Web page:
The increased SFPD enforcement comes at a time of heightened concern about making Masonic Avenue a safer corridor for all users. This Thursday from 4:30 to 6:30 pm the San Francisco Bicycle Coalition will conduct "streetside outreach" at Fell and Masonic to inform bicyclists of efforts to increase safety at the crosswalk that links the Panhandle Path. Last week SFBC posted on its website an announcement that it was "ramping up a campaign to push the San Francisco Police Department to step up their officer education over cyclist rights and increase enforcement city-wide to make sure cyclists and pedestrians are safe."

In addition to the hazards at Fell and Masonic, bicycle advocates are concerned that some SFPD officers are uninformed or are misinterpreting laws that permit bicyclists to use city streets. Last week a NOPA bicyclist and resident informed several organizations and individuals that she had been harassed by an SFPD motorcycle officer while biking on Golden Gate Avenue near Van Ness Avenue. The officer reportedly told her via loudspeaker that she did not belong in the traffic lane. The California Vehicle Code permits bicyclists "full use of the lane" when a bicycle lane is not available.

Update, 2:30 p.m. A comment from Marc Caswell, Project Manager for the San Francisco Bicycle Coalition: "Captain Barrett's quick response is a great sign, and we are very happy the Park Station is taking the safety of pedestrians and bicyclists so seriously. Hopefully, we can find a way to institutionalize these behaviors throughout the entire SFPD in every neighborhood and district."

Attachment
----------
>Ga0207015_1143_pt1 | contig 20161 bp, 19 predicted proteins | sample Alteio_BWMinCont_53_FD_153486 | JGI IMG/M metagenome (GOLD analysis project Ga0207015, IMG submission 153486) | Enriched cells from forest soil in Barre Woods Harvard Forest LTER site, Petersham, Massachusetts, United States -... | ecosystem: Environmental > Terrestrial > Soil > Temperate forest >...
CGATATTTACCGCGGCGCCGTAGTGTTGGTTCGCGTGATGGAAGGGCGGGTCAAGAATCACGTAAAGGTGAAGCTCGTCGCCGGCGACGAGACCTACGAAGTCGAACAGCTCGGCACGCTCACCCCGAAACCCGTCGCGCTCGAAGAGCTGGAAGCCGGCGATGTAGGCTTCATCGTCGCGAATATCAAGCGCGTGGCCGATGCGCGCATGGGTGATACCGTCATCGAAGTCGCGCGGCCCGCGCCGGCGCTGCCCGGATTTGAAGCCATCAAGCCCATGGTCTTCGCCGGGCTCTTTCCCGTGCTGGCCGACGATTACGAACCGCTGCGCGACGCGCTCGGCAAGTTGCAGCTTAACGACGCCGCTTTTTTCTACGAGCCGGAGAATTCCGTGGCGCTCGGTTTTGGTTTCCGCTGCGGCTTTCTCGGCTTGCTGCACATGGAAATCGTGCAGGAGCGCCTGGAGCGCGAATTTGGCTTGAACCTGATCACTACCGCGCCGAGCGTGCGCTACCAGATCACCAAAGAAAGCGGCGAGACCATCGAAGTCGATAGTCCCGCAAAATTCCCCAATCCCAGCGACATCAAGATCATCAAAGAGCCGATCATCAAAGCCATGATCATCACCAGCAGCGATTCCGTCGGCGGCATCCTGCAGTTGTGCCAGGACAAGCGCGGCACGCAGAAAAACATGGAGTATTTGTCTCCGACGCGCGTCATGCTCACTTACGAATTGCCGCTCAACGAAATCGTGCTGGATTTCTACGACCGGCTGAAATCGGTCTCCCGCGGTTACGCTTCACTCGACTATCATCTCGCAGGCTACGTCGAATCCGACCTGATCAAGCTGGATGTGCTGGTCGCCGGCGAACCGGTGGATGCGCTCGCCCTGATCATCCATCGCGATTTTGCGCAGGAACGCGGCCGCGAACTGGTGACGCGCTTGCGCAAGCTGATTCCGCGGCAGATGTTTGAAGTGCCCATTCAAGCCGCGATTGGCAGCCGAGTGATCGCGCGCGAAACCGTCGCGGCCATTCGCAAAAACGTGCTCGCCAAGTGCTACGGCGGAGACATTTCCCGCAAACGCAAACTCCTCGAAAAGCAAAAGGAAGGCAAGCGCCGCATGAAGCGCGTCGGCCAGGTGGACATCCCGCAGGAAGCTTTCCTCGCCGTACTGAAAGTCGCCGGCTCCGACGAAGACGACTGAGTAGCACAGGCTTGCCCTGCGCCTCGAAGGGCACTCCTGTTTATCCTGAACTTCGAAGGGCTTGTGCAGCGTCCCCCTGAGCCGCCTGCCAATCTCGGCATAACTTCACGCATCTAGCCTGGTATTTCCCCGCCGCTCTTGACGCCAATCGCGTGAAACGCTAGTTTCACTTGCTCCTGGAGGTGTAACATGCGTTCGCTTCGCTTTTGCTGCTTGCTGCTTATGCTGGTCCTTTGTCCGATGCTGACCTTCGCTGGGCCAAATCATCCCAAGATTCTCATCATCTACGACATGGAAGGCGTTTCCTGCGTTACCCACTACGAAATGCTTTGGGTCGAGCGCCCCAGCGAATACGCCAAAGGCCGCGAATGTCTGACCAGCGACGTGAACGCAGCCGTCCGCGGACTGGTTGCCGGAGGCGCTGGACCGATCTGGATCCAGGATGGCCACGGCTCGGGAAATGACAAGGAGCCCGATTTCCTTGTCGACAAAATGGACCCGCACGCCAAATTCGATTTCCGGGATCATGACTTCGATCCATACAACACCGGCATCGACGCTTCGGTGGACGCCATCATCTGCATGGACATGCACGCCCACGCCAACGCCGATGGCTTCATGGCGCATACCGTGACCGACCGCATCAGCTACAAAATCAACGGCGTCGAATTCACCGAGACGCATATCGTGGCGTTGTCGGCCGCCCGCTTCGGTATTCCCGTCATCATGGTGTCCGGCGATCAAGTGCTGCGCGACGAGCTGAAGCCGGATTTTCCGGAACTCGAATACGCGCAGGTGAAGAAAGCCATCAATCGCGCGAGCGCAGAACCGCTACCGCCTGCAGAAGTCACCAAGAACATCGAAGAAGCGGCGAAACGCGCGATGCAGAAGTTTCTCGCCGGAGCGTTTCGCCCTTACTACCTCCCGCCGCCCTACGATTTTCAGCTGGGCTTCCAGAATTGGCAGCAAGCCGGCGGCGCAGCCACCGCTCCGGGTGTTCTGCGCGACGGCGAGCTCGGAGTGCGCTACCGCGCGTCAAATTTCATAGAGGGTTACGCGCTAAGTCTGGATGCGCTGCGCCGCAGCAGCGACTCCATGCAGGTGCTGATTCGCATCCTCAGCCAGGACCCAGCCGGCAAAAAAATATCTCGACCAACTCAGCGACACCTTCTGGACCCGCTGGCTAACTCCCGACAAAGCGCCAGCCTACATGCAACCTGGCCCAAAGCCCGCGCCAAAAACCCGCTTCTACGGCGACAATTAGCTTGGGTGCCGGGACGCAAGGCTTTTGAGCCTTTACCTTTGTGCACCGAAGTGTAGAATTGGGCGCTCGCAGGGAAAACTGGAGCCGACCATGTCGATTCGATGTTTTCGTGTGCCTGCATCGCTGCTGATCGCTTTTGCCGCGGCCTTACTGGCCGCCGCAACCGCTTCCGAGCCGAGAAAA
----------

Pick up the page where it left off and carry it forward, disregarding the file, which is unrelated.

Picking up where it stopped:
1. I don't know if preventing westbound traffic from moving while the ped light is green is reasonable. A no left turn light is not a complicated thing, and unreasonably delaying traffic is not great. I know I dislike it when there are arbitrary red lights for pedestrians and cyclists.

  2. It's not arbitrary if it keeps people from getting hit by cars.

  3. "A no left turn light is not a complicated thing"

    Re-read the article. 13 people were cited this weekend, and a taxi driver ran a red and hit a cyclist. Apparently it's more complicated than you believe.

  4. Let's put a red light camera on every single intersection! It would be a nice little cash infusion, and once motorists caught on, I think motors would slow down a fair bit on these roads we all want to use.

  5. Once there's some serious enforcement, maybe people will stop flouting the red light and it won't be such a problem.

  6. I think we need bigger signals, as well as signage. I believe most of the arrow runners do not actually "see" the signals, or do not properly read their intention. Given the distracted, self centered, and frighteningly oblivious state of many drivers, it takes quite alot to get their attention; and those little green and red bike symbols on the traffic signals are barely making a nick on the visual cortex

  7. John, I agree. It's the size and placement of the lights. I regularly watch this intersection and people often start moving with their through-traffic buddies until they notice the red arrow. Left turn arrows are NOT COMPLICATED, people just need to be aware.

    A red light camera is the way to go.

    And 13 people cited at one intersection is not that many. I'd say 13 people INTENTIONALLY break laws at most intersections in this city each day.